The Devin Townsend Project returned to Helsinki nearly one year after their last show following the release of their latest album, the long-awaited follow-up to Ziltoid the Omniscient. The show was at The Circus on March 22nd, 2015, and Amy was impatiently waiting to see him again after her first real experience last year. She stopped in early with Jana to do an interview with Devin as well, which you can check out over here.
Full gallery HERE!
You may have known me last year as the crazy person who had known about Devin Townsend for approximately 10 years but never really listened to him. I promise you, it’s not like that anymore. After the show last March, I developed a very special love for my fellow Canadian and the plethora of styles he dabbles in. So it goes without saying that last year, I was a Devin amateur. Now, I am an eager Devin apprentice, and I have been waiting very impatiently to tell you exactly what that means for my concert-going experience a year later!
We showed up in time to see Periphery’s full set after having given them a listen on Spotify prior to the show and deciding that they were actually pretty good. Kind of like The Used meets Lostprophets, only more metal, and so much more so live (and better, I have to say). For once, I actually enjoyed seeing the opener! I liked the singer’s faded pink hair, and I liked the way he spoke to the crowd. The crowd seemed to be pretty familiar with them, because I caught a few people singing along to “stop bleeding on the inside” in “Alpha.” And for their last song, the singer asked them to make a big circle pit, picking one person in the crowd to start jogging in circles and then told anyone else interested to join him. Near the end, he jumped into the crowd and one of the guitarists dangled his guitar over the crowd so they could touch it while the song was still going. They were a pleasant surprise, and I’ll be trying to listen to more of them in the future.
The other reason I showed up so early was to make sure that I could see the advance playing of “shit Devin shows on the screen before the gig.” This is an ongoing thing that the Devin professionals are familiar with, but I am not so much, as a mere apprentice. This time it was a slideshow of a few of Devin’s most ridiculous photos Photoshopped onto other photos for an even more ridiculous effect. Where? Dune worms, Darth Vader, a thumb, a hairless cat, his own arms and legs, Britney Spears’ face (in the up-skirt shot), ET… you get the picture. And before the show started, the first video and a half from ZTV started to play. If you haven’t seen them, I suggest you head over to YouTube and check them out, like now. About 5 minutes before the official start time of 21:30, the video began to slowly get phased out by the DTP logo and a pulsating beat. That was something else, incidentally – I’ve been to many late shows in my day, but I don’t think I’ve ever once seen a show that got started early. Then again, Devin Townsend is perhaps one of the chillest post-show people out there, who is apparently 100% more likely to take a long, soothing bath than party in any way after a gig. I assume he likes to end the show as early as possible.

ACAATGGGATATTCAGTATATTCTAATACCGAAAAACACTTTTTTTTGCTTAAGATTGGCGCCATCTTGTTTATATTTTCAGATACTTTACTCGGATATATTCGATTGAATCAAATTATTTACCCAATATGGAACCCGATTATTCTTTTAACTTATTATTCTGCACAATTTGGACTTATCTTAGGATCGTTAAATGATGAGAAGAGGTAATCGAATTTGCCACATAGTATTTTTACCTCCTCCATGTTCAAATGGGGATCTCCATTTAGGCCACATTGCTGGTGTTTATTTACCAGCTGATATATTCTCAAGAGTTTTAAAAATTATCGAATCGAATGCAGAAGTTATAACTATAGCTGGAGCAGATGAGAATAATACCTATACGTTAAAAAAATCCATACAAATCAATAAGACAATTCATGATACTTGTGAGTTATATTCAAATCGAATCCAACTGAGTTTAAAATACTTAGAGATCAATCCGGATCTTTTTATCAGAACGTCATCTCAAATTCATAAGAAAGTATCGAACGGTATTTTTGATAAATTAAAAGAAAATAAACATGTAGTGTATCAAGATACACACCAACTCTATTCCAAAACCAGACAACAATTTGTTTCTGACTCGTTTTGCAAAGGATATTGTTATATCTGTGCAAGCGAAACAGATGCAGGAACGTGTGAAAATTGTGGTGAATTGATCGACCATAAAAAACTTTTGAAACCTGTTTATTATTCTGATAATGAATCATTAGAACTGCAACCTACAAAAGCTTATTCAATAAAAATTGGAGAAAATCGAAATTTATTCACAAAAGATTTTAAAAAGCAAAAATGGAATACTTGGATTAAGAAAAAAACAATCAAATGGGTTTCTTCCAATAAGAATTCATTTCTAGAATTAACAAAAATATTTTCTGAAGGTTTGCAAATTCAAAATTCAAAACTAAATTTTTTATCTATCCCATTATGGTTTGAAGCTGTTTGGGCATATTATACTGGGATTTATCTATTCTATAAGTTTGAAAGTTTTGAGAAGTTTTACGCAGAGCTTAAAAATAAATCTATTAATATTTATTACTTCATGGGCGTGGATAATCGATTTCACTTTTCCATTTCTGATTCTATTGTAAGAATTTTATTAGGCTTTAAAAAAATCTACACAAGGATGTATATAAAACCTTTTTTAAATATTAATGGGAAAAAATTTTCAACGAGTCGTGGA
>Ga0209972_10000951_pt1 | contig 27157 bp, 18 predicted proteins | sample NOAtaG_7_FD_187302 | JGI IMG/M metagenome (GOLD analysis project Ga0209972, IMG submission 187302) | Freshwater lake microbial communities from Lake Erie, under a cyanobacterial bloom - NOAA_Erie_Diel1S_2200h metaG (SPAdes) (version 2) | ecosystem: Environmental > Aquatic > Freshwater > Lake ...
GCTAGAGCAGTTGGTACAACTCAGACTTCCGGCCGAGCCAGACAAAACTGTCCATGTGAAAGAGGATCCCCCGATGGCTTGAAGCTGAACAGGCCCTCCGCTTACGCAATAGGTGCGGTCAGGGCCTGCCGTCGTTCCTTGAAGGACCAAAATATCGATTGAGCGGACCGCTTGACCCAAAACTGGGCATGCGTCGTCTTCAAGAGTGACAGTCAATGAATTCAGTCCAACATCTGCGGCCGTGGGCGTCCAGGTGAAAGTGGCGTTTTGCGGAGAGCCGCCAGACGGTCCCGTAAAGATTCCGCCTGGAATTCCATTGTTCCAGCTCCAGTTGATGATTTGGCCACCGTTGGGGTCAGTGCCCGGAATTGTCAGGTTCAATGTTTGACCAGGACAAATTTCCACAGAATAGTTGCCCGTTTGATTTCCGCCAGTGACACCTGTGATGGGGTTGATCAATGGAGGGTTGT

Devin appeared on stage with a totally fucking awesome guitar with glowing red Z lights on it. He was already thanking the crowd for coming out in the middle of the first song, “Truth,” a totally different first-song selection, from the solo Devin Townsend album, Infinity. To this day, I’m still not sure how I feel about it as an opening track, but it’s definitely cool that he changed the set up quite a bit from the last several shows. I later learned that this was a lot of the same “on-request” set he would play at the Royal Albert later on.
After letting us have a taste of the new Ziltoid and another solo track, he explained the drastic change in the setlist: “I’ve been doing this for so long and we keep playing the same set when we come to Helsinki, so I tried to sort of change it up.” Even though I missed out on all but one of those prior shows where he played all of my favorite songs, I still have to appreciate that he did that – it’s a rare thing for bands to drop their regular live tracks for something totally new. He then said that some of the songs had never even been played before, such as “Night” from Ocean Machine, which was up next. “Romantic old guy heavy metal… a song for my wife,” as he called it. There was a huge cry of joy for this one, which is no surprise because Ocean Machine is, in spite of being one of his oldest albums outside of SYL, perhaps still one of the favorites.
We were graced with a few more songs from his vast discography, including another new track from the Sky Blue half of the new album, which was totally killer but not the song I would’ve picked from that album. After a few more songs he thanked the crowd again and said that he thought he had used up all his rock poses for the night. “I threw a couple too many in the first one and kind of blew my hip out, but fuck it, you know what I mean? Because the night is young and so am I… in my mind.” This led into “Addicted!” from the album of the same name, which is a really strong live track and perhaps one of the best new additions to the setlist.